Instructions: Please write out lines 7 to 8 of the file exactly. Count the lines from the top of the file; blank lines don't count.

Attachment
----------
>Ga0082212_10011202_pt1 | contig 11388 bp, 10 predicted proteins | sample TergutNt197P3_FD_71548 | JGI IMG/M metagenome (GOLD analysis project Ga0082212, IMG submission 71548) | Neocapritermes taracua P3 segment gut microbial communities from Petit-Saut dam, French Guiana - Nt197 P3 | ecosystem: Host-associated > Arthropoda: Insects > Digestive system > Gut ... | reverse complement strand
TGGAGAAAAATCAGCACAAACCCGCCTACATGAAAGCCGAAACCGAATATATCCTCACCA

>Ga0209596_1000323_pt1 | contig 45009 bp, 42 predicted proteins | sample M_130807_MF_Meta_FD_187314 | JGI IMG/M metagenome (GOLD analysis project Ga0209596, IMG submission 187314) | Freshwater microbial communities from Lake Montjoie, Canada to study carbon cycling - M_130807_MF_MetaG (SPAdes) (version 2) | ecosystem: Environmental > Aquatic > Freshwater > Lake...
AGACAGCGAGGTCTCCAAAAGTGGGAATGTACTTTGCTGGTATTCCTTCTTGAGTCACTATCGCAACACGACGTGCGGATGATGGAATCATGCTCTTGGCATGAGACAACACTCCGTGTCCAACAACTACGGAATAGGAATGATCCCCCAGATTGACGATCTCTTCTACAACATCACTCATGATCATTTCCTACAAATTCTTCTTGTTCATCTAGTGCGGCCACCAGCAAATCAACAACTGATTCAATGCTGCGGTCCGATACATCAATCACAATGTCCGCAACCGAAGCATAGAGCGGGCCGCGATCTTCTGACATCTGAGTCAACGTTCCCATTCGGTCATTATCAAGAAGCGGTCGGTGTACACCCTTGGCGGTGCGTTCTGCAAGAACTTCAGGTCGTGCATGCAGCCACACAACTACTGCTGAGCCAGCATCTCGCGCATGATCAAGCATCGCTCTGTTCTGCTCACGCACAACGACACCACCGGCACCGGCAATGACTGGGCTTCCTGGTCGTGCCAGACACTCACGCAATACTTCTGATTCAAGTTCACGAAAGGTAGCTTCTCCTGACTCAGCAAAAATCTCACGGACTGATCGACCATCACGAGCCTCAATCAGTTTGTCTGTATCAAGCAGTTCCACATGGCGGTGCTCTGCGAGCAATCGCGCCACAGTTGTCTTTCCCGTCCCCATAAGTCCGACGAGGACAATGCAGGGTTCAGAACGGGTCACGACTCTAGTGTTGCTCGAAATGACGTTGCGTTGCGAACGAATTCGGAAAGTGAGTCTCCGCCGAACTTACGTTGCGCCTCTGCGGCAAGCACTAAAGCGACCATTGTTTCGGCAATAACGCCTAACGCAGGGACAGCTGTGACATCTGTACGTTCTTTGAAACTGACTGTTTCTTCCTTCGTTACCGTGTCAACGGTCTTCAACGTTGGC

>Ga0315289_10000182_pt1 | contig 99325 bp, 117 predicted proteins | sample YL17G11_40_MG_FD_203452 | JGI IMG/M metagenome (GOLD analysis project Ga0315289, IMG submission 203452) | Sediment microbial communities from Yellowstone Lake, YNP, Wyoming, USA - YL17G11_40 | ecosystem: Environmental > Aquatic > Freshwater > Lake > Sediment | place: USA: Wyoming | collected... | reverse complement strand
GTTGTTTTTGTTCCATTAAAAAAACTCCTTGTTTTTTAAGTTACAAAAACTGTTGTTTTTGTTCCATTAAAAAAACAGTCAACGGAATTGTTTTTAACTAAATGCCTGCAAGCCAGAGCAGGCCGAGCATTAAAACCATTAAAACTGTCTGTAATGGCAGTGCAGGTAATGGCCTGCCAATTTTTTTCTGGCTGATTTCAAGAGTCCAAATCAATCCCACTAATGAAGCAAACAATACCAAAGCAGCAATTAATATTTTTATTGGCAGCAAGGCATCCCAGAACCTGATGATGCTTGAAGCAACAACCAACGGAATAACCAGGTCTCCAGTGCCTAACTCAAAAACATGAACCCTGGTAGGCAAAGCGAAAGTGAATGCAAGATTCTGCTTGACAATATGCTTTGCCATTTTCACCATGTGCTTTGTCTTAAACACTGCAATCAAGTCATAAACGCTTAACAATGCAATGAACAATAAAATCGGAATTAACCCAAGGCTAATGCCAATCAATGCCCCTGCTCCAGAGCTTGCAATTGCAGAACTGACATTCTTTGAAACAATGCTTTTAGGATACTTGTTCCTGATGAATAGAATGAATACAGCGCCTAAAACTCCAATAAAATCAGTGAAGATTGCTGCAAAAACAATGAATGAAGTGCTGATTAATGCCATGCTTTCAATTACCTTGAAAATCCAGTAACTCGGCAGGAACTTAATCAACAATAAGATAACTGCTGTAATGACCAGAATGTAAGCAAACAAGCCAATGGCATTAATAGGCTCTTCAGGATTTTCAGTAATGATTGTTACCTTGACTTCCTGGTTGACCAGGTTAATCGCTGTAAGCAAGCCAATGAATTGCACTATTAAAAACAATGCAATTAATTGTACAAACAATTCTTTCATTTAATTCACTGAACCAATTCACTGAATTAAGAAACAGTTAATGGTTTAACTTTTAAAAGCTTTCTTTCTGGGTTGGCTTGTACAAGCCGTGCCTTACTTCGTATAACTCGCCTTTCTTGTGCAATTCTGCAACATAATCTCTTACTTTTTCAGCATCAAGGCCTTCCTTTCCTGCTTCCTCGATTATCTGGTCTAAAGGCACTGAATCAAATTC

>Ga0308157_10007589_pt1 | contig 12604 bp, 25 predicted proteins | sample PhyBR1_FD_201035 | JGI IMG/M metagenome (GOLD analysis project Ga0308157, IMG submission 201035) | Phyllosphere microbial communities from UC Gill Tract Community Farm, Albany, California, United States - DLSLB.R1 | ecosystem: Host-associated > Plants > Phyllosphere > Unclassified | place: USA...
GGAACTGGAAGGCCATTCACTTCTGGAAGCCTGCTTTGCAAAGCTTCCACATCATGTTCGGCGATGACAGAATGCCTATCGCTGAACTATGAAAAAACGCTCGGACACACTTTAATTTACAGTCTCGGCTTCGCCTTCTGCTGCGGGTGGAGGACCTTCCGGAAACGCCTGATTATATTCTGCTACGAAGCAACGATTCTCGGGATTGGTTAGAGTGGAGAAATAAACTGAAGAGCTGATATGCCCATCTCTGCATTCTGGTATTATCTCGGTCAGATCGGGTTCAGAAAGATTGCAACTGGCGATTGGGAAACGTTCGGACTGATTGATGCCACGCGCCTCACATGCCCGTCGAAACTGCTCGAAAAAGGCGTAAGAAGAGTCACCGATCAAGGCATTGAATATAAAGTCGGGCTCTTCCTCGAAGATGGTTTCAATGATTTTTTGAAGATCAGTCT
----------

>Ga0308157_10007589_pt1 | contig 12604 bp, 25 predicted proteins | sample PhyBR1_FD_201035 | JGI IMG/M metagenome (GOLD analysis project Ga0308157, IMG submission 201035) | Phyllosphere microbial communities from UC Gill Tract Community Farm, Albany, California, United States - DLSLB.R1 | ecosystem: Host-associated > Plants > Phyllosphere > Unclassified | place: USA...
GGAACTGGAAGGCCATTCACTTCTGGAAGCCTGCTTTGCAAAGCTTCCACATCATGTTCGGCGATGACAGAATGCCTATCGCTGAACTATGAAAAAACGCTCGGACACACTTTAATTTACAGTCTCGGCTTCGCCTTCTGCTGCGGGTGGAGGACCTTCCGGAAACGCCTGATTATATTCTGCTACGAAGCAACGATTCTCGGGATTGGTTAGAGTGGAGAAATAAACTGAAGAGCTGATATGCCCATCTCTGCATTCTGGTATTATCTCGGTCAGATCGGGTTCAGAAAGATTGCAACTGGCGATTGGGAAACGTTCGGACTGATTGATGCCACGCGCCTCACATGCCCGTCGAAACTGCTCGAAAAAGGCGTAAGAAGAGTCACCGATCAAGGCATTGAATATAAAGTCGGGCTCTTCCTCGAAGATGGTTTCAATGATTTTTTGAAGATCAGTCT